The on-screen keyboard of the iPad intermittently fails to pass key presses to underlying applications, causing typing mistakes. This was the conclusion of blogger Dave Addey, who wanted to determine whether the on-screen keyboard could be a valid alternative to a physical one. Not entirely convinced that the lack of tactile feedback results in more typing mistakes, Addey took a video of himself typing some sample text using Pages.
When played back at 15.5 percent of the original speed, Addey found that three errors were his own, but another 20 errors were introduced by the on-screen keyboard. Keystrokes that were obviously registered by the keyboard were ultimately not transmitted to the app. And though eight were fixed by autocorrect, this left the resultant document looking quite different from the source. Addey says he obtained similar results when using apps such as Note and Mail, which eliminates Apple's (NASDAQ: AAPL) Pages app as the source of the problem.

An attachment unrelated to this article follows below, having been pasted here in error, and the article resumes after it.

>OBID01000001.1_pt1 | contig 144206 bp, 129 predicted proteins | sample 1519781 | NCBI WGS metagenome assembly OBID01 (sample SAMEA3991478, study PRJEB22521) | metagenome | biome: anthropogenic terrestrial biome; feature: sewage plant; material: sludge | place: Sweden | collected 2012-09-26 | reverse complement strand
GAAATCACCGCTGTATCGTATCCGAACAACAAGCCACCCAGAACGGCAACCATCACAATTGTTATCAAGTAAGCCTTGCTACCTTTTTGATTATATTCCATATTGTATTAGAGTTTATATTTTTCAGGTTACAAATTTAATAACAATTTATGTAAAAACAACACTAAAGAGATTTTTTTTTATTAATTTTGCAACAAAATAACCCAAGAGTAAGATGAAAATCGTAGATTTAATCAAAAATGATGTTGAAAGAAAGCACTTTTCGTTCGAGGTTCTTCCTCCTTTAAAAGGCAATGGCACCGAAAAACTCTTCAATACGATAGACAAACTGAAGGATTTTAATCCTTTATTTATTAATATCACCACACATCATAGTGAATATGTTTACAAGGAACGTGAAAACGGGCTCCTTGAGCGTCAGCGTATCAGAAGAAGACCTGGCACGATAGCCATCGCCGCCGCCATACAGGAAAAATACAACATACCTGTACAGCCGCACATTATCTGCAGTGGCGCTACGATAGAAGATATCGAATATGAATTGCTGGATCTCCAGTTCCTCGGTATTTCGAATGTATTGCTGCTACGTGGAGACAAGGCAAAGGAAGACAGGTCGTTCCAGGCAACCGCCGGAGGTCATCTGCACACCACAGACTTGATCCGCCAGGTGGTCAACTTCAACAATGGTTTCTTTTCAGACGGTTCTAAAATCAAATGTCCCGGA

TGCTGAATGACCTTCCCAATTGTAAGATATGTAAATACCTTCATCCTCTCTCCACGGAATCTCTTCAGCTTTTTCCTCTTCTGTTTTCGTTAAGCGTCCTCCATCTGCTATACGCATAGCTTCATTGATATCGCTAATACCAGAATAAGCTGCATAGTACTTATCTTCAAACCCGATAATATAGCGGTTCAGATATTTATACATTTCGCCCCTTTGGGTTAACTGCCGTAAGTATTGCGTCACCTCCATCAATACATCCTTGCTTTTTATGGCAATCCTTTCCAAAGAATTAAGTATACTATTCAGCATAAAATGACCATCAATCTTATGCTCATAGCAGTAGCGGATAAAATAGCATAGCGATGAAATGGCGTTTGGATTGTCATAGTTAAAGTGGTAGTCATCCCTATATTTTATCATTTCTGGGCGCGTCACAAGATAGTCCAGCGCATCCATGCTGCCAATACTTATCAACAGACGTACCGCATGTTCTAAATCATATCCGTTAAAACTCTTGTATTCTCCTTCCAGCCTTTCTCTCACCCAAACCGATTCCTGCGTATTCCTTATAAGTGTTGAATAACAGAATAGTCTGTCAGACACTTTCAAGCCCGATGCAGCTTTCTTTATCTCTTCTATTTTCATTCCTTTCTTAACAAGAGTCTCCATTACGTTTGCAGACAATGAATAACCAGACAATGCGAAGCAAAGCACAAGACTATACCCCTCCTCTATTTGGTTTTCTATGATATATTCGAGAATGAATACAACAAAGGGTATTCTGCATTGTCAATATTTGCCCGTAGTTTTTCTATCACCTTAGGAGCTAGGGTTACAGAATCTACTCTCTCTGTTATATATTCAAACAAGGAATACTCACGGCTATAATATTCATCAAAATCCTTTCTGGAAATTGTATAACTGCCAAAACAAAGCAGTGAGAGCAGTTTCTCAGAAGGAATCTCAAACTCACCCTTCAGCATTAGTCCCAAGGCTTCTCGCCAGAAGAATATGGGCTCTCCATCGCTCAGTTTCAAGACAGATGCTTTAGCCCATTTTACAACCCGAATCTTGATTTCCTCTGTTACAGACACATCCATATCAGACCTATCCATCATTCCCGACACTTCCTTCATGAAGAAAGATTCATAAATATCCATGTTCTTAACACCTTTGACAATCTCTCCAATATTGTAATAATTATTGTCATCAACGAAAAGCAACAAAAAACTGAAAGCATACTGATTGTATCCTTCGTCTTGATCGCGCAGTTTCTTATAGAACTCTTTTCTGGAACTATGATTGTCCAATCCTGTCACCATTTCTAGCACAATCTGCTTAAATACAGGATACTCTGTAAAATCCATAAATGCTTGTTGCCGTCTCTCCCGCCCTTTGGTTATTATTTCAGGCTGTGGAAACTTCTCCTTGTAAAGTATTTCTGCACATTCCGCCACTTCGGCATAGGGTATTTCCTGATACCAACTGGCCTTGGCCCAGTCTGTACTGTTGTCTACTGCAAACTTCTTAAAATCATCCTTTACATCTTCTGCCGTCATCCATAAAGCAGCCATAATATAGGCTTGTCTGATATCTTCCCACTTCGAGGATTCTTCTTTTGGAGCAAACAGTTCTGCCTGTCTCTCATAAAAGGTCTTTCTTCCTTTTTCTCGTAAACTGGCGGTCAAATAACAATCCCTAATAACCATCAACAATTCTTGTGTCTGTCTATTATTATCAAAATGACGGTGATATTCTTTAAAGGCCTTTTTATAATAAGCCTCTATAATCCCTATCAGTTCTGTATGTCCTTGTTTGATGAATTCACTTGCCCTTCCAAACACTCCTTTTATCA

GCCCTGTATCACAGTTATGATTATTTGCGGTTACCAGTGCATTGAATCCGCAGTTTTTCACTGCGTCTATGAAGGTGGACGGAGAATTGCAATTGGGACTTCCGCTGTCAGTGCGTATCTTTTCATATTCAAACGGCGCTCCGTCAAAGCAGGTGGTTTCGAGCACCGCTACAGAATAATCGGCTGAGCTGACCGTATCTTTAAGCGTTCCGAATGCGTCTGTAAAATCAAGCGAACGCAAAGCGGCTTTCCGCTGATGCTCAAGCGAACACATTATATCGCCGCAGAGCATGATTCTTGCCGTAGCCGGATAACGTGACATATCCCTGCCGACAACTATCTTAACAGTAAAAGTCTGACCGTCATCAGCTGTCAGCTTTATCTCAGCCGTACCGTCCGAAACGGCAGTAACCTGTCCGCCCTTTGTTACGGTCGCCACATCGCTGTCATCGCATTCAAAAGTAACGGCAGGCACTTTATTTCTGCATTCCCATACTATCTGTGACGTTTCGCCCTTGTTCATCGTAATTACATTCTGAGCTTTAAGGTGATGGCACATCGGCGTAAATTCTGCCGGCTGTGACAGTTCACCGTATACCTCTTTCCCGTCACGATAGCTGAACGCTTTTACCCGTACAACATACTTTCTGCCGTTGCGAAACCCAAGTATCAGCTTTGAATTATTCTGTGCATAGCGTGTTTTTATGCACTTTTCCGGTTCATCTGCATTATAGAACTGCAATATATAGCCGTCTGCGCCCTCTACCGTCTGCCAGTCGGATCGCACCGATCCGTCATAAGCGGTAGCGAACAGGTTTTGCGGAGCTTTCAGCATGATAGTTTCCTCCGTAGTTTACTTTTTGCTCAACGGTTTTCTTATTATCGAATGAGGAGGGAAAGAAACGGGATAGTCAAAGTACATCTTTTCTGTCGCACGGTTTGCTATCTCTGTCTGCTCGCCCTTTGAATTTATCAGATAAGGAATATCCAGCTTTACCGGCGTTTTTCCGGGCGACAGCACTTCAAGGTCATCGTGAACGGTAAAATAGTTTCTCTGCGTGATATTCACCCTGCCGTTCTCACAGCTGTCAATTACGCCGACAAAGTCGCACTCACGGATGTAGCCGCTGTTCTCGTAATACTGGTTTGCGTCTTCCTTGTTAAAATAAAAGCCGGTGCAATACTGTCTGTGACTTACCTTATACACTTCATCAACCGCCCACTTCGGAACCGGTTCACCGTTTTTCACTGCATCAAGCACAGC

Responding to his blog post, a couple of readers suggested that the iPad could have been programmed to ignore sliding keystrokes to reduce the problem of accidental key presses. For now, Addey has promised additional tests to test out this theory, though he points out that such a feature would be an impediment to fast typing.
The popularity of tablet devices and the adoption on Apple's iPad by some businesses means that the effectiveness of an on-screen keyboard is an increasingly relevant topic for businesses. Alternatives in the form of Bluetooth keyboards such as the portable ZAGGkeys FLEX exist, though they add to the cost and bulk of a tablet deployment and may well sway a decision to go ahead with tablets.